Mehta's first work, Karma Cola, was written as a critical response to the ways that the Western counter-culture community has regarded India and Indian culture. Due to the fascination of spiritualists, hippies, and popular rock musicians The Beatles with Hindu mysticism, large groups of Americans flock to India each year in search of religion, drugs, and enlightenment. Through the essays in Karma Cola, Mehta seeks to debunk the notion that all Indians are experts on spiritual matters and to contrast the irony of Western materialism being used to obtain traditionally Eastern religious beliefs. In such essays as “Om Is Where the Art Is” and “Sex and the Single Guru,” Mehta humorously and sarcastically exposes the emptiness behind placing one's hopes for the future in the hands of gurus and transcendental meditation. Set in the early- to mid-twentieth century, Raj recounts the life of a sheltered Indian princess, Princess Jaya, as she witnesses the end of British imperial rule in India. Her father, once a powerful man in the community, is slowly being forced into obscurity by the strict rules imposed on him by the British Raj—the British government in India. Jaya is eventually sent to marry a prince in a neighboring kingdom, though her husband—like many in India at the time—is obsessed with emulating the British. Her husband's preoccupation with Western values causes him to view anything Eastern as inferior, including his wife. After the era of colonial rule ends in 1947, Jaya is finally able to exert her own independence by registering for a position in the newly formed Indian government. The style and structure of Mehta's second novel, A River Sutra, has frequently been compared to Geoffrey Chaucer's The Canterbury Tales. The plot is constructed around a series of short sketches—“The Monk's Story,” “The Teacher's Story,” “The Executive's Story,” “The Courtesan's Story,” “The Musician's Story,” “The Minstrel's Story,” and “The Song of the Narmada”—which are brought together as a whole by a nameless narrator who speaks in the first-person. The narrator is a bureaucrat who leaves his government position to manage a small inn along the banks of India's holiest river, the Narmada. The Narmada becomes a recurring motif in each of the stories as well as the narrator's inability to understand the tales of love he hears from his guests. Through these narrative threads, Mehta illuminates the interconnectedness of the diverse range of cultures within India while expounding on the universalities of love. In Snakes and Ladders: Glimpses of Modern India (1997), Mehta returns to her critical examination of Indian culture, this time focusing on Indian history since the end of British rule. The essays cover a wide range of subjects from current Indian political thought to the growing influence of American pop culture on Indian youth. Mehta also discusses the duality of India's continuing relationship with Britain and the stagnancy of certain Indian social movements, contrasting them with her father's own passionate activism.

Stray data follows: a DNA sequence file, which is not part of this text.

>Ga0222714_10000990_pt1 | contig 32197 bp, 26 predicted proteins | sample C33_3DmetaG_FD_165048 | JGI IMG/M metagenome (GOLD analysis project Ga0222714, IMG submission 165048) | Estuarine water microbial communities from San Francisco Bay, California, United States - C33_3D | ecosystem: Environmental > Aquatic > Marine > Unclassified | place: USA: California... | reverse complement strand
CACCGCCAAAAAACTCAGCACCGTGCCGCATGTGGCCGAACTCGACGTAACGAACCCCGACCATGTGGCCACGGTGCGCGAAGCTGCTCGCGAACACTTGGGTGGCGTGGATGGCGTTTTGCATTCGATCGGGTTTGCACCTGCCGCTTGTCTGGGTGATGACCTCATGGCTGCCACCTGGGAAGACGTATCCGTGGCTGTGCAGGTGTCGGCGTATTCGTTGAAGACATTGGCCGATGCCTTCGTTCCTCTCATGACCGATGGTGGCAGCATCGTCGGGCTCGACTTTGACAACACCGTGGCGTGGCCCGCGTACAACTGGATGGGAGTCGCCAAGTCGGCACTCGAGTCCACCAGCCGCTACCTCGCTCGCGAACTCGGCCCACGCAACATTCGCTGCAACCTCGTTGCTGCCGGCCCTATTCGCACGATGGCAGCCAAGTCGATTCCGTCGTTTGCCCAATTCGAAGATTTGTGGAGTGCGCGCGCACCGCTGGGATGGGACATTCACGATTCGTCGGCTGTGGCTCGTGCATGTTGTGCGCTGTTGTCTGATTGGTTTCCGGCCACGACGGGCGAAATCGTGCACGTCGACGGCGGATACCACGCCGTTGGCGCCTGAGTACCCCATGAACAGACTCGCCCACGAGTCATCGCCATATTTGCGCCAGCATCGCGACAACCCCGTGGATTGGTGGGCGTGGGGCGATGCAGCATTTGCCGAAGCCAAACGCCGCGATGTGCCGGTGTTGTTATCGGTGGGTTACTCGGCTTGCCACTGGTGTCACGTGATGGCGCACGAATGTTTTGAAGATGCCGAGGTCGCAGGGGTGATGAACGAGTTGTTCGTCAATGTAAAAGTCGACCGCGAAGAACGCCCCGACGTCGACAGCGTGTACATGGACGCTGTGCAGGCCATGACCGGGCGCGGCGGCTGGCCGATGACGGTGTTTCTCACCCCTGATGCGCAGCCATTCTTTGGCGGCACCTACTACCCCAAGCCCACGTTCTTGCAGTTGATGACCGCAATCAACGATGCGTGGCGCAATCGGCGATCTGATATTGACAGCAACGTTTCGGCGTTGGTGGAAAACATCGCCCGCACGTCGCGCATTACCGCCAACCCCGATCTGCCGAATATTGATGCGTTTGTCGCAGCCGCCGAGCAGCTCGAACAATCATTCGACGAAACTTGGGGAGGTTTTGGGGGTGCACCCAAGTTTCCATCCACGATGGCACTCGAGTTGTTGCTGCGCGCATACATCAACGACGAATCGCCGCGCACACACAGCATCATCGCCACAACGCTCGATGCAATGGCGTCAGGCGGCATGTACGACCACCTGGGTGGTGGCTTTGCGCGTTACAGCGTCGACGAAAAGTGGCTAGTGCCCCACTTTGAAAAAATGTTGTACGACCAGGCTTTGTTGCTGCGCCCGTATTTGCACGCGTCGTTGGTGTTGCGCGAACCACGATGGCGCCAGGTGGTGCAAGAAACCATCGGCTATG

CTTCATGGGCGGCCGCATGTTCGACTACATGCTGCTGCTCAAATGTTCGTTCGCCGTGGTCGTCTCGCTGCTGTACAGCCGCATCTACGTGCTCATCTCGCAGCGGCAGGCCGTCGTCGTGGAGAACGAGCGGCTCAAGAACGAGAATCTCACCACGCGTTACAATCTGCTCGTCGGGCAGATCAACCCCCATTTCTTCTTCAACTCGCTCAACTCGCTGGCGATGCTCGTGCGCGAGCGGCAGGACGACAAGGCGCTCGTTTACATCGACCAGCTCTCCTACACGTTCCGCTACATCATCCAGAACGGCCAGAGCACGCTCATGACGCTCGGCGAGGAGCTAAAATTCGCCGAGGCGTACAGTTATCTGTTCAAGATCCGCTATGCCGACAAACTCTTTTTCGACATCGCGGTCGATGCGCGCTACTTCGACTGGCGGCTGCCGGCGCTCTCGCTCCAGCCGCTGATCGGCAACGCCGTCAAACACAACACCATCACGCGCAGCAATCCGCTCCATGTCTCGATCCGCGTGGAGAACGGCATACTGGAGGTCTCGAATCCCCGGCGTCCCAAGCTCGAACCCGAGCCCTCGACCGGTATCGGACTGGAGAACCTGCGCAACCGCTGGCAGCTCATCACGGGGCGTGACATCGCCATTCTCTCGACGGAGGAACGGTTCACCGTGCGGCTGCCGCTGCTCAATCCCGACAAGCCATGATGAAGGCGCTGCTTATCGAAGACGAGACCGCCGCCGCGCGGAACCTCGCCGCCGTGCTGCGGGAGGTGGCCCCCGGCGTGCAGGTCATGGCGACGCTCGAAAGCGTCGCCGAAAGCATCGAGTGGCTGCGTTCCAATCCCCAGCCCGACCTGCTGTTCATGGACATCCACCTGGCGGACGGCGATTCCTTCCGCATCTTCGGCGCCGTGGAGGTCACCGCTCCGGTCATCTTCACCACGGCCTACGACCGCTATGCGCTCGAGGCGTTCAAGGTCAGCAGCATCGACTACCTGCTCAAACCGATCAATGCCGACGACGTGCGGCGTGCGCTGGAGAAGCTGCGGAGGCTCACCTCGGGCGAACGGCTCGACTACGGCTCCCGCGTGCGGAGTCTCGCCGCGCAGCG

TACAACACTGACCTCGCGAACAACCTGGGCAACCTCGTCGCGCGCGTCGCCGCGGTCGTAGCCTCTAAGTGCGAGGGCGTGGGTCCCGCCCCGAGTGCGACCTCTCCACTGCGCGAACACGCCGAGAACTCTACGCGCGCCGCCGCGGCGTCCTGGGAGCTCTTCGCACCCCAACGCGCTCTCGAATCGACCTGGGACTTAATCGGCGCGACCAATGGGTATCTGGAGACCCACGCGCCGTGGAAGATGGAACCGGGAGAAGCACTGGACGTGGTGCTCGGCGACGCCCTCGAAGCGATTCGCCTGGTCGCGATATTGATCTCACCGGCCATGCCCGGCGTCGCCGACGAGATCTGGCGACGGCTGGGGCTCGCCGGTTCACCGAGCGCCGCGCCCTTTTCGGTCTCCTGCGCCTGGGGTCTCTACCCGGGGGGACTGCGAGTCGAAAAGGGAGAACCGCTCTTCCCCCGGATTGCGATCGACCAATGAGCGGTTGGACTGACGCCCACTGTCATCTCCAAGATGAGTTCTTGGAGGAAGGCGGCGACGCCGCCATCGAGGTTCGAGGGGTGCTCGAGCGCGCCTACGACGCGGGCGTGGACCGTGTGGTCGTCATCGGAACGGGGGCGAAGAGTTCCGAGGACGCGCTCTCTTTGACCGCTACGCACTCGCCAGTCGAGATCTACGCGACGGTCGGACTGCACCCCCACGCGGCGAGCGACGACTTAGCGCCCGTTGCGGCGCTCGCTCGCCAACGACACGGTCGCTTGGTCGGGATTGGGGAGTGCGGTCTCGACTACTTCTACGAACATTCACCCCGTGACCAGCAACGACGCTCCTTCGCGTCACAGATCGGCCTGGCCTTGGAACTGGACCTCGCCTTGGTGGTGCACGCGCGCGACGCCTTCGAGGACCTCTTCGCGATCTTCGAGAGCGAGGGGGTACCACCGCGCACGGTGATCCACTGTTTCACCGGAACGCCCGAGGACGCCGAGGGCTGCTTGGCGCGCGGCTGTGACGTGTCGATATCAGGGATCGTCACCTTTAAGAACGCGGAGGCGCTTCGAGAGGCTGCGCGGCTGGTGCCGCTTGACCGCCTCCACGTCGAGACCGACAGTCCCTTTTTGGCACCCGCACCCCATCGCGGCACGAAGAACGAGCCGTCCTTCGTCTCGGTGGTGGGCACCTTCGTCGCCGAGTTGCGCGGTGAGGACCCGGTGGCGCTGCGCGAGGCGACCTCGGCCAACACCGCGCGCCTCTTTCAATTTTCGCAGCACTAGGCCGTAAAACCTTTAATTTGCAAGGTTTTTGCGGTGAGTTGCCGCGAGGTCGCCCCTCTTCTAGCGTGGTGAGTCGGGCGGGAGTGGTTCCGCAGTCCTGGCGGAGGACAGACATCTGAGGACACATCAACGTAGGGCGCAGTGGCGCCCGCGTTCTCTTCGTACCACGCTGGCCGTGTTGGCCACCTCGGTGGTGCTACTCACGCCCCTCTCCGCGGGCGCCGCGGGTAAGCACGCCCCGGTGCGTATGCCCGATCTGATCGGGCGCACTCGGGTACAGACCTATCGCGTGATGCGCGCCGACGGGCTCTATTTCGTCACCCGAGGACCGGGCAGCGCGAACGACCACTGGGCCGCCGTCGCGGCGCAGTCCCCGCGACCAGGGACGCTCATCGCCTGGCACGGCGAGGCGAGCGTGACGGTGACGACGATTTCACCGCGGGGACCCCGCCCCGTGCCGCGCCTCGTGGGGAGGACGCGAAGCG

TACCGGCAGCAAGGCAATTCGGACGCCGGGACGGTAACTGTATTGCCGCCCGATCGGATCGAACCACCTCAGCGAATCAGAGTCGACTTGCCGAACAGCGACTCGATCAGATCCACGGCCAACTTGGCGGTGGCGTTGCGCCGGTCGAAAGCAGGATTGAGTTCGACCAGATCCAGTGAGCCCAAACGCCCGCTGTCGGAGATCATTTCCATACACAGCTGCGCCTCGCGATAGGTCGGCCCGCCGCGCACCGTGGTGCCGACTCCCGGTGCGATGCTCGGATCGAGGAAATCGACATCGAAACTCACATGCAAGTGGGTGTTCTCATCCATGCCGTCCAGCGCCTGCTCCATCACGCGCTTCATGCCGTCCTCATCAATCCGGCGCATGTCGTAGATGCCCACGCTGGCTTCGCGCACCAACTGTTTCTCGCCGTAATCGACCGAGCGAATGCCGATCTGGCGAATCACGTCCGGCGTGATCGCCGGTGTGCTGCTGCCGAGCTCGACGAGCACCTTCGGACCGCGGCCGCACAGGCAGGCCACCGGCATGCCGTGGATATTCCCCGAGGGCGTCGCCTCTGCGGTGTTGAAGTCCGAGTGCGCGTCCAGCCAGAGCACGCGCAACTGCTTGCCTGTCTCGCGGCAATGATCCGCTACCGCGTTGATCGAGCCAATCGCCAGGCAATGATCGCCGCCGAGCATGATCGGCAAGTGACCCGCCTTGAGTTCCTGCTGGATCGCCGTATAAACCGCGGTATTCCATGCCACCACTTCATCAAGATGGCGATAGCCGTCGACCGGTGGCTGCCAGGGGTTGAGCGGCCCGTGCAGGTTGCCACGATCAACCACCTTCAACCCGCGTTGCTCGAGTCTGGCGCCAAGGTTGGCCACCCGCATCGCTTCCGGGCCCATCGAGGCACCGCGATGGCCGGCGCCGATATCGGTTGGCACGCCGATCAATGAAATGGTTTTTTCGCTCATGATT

Since the publication of Karma Cola, critics have heralded Mehta as a fresh new voice in Indian literature. Reviewers have consistently praised her wit and insight into Western misconceptions of the East and cross-cultural relations. However, Raj has received a mixed critical reaction, with some arguing that the protagonist is overly passive and the narrative is lacking in plot. Others have complained that Raj focuses too heavily on historical minutia and fails to create compelling characterizations. A River Sutra, conversely, has drawn wide acclaim for its emphasis on the multiculturalism of India and the importance of individuals within a community. The novel has additionally been complimented for Mehta's use of interlocking short stories to cumulatively paint a vivid picture of India's rich spiritual beliefs. Lavinia Greenlaw has remarked that A River Sutra, “has a clarity and a dignity that contains these stories of endurance and loss, avoiding any excess of sentiment or pathos.” Snakes and Ladders has also garnered a favorable critical reception, with reviewers commending Mehta's insight into current Indian political trends. Michael Gorra has commented that, despite the collection's “disjointed structure,” the essays in Snakes and Ladders are ultimately “marked by warmth and charm.”